The End of the Prayer Book Rebellion
The English reformation of religion in the sixteenth century was a notoriously top-down affair and many government mandates were met with violent resistance. During the reign of Henry VIII, the dissolution of the monasteries prompted the massive Pilgrimage of Grace when the conservative north of the country rose in defence of the monks. Caught unawares the king was forced to conciliate the rebels with sweet promises until he had assembled enough of a military force to crush them. When Henry was succeeded by his Protestant son Edward VI attempts to enforce the new religious order was also met with outrage and violence.
The Prayer Book Rebellion (or the Western Rebellion) broke out in Cornwall and Devon in 1549. There the peasantry was already upset by the imposition of new taxes, painful price inflation, and the destruction of ancient religious sites by outside commissioners. The announcement that the old Latin rite that the countrymen had worshipped with for centuries was to be replaced by the English-language Prayer Book sparked riots and mass gatherings of armed men. Local landowners took leadership of the rebellion; the city of Exeter was besieged and gentry fled to their manor houses for safety as the two western counties saw thousands of angry Catholics under arms.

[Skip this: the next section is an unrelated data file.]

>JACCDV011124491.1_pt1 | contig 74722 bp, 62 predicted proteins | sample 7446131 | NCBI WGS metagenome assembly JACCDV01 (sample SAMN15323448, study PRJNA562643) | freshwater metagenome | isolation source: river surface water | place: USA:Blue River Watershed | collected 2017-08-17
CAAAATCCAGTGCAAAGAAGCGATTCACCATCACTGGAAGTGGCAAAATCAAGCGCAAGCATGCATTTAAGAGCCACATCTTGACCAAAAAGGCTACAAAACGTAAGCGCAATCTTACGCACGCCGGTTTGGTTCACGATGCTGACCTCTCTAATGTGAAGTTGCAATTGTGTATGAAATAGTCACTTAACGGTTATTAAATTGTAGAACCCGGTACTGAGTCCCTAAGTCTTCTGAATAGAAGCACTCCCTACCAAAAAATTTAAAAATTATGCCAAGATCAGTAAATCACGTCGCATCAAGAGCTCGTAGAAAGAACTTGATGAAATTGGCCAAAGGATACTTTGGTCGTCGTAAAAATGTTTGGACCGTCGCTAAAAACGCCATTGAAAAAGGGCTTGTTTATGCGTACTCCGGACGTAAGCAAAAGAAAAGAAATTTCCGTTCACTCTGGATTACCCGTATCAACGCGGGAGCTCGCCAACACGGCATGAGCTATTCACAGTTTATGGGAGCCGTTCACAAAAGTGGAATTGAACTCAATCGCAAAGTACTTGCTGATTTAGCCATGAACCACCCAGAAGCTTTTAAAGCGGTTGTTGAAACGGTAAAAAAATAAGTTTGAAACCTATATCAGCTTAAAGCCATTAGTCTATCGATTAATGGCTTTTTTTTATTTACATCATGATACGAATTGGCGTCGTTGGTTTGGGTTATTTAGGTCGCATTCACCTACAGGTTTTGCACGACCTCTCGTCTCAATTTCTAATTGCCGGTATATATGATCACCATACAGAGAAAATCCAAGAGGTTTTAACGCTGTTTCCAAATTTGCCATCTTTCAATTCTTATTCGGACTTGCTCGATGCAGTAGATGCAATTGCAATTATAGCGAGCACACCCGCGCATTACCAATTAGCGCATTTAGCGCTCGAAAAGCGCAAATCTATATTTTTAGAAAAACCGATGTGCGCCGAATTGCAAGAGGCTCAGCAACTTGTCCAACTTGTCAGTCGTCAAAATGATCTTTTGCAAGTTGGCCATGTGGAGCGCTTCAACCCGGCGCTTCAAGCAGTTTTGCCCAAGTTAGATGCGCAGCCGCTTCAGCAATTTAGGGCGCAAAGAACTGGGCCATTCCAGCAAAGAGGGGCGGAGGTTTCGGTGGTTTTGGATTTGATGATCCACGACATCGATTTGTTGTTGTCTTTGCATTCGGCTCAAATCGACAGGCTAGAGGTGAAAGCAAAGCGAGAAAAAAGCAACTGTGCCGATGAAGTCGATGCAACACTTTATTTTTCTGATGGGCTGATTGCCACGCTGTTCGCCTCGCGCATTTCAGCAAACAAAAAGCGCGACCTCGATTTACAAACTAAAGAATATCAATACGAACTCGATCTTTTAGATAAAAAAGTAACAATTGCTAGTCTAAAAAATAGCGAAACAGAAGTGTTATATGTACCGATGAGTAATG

Judging by the list of demands drawn up by the rebels, the rising was a combination of religious grievances and social unrest. We can see the former in these three articles:
“First we will have the general counsel and holy decrees of our forefathers observed, kept and performed, and who so ever shall speak against them, we hold them as heretics.”
“Item we will have the Lawes of our Sovereign Lord Kyng Henry the VIII concerning the Six Articles, to be used as they were in his time.”
“Item we will have the mass in Latin, as was before, and celebrated by the priest without any man or woman communicating with them.”
But the dire economic situation of what historians have called the Iron Century also led the rebels to demand that lords restrict the number of their servants and to reform landholding practices.
Though successful at first, the rebels were ultimately defeated by royal armies containing large numbers of hardened foreign mercenaries. On this day in 1549 the decisive battle of Sampford Courtney was fought. Thousands of the men of Devon and Cornwall died in battle and thousands more were rounded up and killed out of hand by government troops. This would not be the last English rebellion over religious reform.